A radical journalist reports on the horrors of war in the national press, and finds himself imprisoned for his words. A young, impressionable writer is moved by the incident to write a stirring poem that criticizes the nation”s national policies and calls for The young man publishes his poem and sells copies of it to support the defense of the imprisoned journalist, and as a result is expelled from his university class. If it all sounds like the plot to a modern novel or movie of the week – guess again.
In 1809, Peter Finnerty was invited to join a British military expedition which ended in disaster. Nearly 4,000 men lost their lives, and Finnerty reported on the horrors of that expedition in a series of reports to the Morning Chronicle. Those reports led to his arrest, and to his being sentenced to 18 months in Lincoln Gaol for libel. The case evoked widespread interest and a fundraising campaign to “maintain the journalist in prison”.
Among those who stepped up to contribute to that fund was a young man in his second term at University College – Percy Bysshe Shelley. A 20 page pamphlet consisting of a preamble against the war and a 172 line poem appeared in the shop windows and on the streets, selling for two shillings per copy, with the funds pledged to the maintenance of Mr. Finnerty in Prison. The pamphlet was published under the name of “a Gentleman of the University of Oxford“, but it was well-known among Shelley”s friends and contemporaries that he was the author.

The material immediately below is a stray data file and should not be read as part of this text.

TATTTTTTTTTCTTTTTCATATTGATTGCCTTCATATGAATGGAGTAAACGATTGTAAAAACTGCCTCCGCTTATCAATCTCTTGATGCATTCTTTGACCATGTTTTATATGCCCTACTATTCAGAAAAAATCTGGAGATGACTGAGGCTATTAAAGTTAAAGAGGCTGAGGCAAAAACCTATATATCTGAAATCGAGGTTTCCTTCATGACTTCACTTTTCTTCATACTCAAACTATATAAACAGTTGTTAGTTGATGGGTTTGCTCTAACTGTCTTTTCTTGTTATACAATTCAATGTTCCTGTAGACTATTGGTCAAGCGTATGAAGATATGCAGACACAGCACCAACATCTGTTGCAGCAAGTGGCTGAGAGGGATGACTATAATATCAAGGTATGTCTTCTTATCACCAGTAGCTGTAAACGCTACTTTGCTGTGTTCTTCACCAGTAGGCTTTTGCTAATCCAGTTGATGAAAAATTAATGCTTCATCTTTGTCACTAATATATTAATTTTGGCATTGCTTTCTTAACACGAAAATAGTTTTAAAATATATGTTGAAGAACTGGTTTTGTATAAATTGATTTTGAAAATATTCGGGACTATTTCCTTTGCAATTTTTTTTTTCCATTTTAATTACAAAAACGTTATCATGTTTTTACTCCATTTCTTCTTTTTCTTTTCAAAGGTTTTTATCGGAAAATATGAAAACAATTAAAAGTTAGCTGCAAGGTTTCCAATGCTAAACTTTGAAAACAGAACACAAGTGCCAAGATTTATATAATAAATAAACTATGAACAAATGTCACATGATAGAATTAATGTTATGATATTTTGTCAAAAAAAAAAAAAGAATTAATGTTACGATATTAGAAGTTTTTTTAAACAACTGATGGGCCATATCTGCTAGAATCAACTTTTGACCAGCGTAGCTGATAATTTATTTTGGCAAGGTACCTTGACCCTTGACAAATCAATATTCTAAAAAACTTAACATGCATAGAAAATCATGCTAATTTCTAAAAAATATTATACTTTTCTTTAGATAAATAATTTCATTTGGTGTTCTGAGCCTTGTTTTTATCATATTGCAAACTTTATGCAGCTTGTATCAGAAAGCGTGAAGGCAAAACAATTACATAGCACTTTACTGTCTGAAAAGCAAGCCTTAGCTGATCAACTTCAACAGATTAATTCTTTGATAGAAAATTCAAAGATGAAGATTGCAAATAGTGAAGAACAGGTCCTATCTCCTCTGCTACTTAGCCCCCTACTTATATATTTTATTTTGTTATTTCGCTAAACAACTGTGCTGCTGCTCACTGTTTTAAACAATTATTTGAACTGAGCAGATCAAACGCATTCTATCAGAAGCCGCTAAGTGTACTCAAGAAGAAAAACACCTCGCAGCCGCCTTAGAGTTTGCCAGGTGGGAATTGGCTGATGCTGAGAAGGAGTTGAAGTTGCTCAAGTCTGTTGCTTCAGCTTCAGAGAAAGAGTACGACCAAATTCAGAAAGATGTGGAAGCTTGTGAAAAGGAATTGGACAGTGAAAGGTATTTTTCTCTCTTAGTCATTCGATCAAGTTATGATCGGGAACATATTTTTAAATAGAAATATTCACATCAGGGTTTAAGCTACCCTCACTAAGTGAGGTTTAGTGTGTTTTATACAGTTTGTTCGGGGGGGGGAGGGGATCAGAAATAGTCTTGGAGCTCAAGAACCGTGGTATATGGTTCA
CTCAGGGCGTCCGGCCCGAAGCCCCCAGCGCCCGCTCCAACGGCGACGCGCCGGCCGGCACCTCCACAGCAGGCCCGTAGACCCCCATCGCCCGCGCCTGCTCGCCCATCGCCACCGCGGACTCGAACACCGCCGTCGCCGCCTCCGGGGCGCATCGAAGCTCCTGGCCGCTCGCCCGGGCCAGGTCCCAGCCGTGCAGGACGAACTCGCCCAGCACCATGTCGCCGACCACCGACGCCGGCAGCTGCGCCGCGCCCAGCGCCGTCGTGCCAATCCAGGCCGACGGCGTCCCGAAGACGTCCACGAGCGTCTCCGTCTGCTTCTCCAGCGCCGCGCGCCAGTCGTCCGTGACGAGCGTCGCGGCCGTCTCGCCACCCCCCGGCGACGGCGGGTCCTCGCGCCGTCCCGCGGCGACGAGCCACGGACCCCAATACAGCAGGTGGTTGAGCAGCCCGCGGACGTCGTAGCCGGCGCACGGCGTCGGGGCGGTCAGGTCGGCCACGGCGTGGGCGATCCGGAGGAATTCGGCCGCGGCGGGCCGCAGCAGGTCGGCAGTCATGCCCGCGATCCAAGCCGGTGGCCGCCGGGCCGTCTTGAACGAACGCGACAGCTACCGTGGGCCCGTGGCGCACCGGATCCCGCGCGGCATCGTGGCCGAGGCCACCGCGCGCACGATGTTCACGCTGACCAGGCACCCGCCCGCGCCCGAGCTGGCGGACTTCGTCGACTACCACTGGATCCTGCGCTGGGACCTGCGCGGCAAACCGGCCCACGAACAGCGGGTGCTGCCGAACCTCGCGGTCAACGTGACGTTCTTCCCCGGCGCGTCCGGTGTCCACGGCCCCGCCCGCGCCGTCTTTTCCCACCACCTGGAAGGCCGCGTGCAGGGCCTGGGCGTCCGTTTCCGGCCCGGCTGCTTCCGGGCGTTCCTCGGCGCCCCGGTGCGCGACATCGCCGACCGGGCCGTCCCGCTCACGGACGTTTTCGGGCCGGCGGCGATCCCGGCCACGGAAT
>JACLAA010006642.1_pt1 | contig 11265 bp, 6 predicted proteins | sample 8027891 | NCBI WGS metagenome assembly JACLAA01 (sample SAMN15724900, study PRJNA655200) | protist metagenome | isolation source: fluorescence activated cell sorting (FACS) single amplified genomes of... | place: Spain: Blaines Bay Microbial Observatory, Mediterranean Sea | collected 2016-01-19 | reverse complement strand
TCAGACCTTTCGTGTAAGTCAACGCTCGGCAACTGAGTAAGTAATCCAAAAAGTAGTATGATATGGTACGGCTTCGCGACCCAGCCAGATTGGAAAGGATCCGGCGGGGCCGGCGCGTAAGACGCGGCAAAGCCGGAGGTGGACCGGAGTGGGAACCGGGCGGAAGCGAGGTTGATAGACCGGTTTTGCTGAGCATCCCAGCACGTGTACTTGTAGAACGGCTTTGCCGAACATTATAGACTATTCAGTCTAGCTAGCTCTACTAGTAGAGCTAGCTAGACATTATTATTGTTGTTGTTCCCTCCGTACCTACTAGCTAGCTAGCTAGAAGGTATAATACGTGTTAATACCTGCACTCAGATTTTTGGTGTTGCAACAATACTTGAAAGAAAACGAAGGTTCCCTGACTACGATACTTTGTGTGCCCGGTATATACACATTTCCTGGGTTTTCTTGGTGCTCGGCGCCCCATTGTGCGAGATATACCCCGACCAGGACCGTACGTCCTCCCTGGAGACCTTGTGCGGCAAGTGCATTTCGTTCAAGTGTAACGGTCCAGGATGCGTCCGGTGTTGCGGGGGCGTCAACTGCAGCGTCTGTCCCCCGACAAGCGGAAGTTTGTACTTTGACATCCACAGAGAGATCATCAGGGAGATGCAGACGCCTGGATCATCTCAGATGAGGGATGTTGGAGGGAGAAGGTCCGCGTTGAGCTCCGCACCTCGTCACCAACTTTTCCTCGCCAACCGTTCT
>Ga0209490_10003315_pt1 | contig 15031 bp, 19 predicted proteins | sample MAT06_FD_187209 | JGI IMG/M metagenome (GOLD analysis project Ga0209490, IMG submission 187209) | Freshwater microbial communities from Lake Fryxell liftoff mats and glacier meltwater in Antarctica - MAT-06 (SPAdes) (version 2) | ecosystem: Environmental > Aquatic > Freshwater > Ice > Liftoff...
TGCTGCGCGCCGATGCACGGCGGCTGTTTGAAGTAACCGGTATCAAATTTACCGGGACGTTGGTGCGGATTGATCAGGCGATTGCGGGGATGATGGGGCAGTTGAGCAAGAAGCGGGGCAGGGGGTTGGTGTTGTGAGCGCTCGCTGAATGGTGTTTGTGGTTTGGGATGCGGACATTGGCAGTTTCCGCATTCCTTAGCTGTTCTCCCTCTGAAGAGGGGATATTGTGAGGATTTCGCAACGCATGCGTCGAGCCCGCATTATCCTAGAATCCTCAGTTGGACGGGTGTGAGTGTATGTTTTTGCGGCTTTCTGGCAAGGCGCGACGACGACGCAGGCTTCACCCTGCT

While the story of the pamphlet is well-known among Shelley scholars – it was advertised for sale in the newspapers of the time, and those adverts carried a reproduction of the title page of the pamphlet – the booklet itself has not been seen since 1811, when it was published. Some theorized that Oxford University stopped the publication of the pamphlet, or that the press to which Shelley took it for publication refused to print it until the account was paid in full – but no one is quite sure just what happened to all the copies of the pamphlet. The sole surviving copy which has just turned up was apparently given to the seventeen year old younger brother of a friend of Shelley”s by the poet himself, and bears his signature.
Scholars are thrilled with the chance to study an early work by Shelley, to see some of the forces that shaped both the poet and the man. I personally am as enthralled by the story itself, and by the few stirring lines of Shelley”s poem that have been reprinted in today”s edition of The Times Literary Supplement
Shelley was 19 when those lines were written. The entire poem is believed to have been a collaboration between the poet and his sister Elizabeth, and to have been “the nail in the coffin” that led to his expulsion from the University, along with another of his writings. Those writings have been called by some “pranks” – but I see a young man, impassioned by righteous indignation against injustice, trying to make a difference with a tool that he knows how to use – his words. In that, he did what poets since ancient times have done and continue to do today – protest, illuminate, inform, enlighten, entertain and inflame.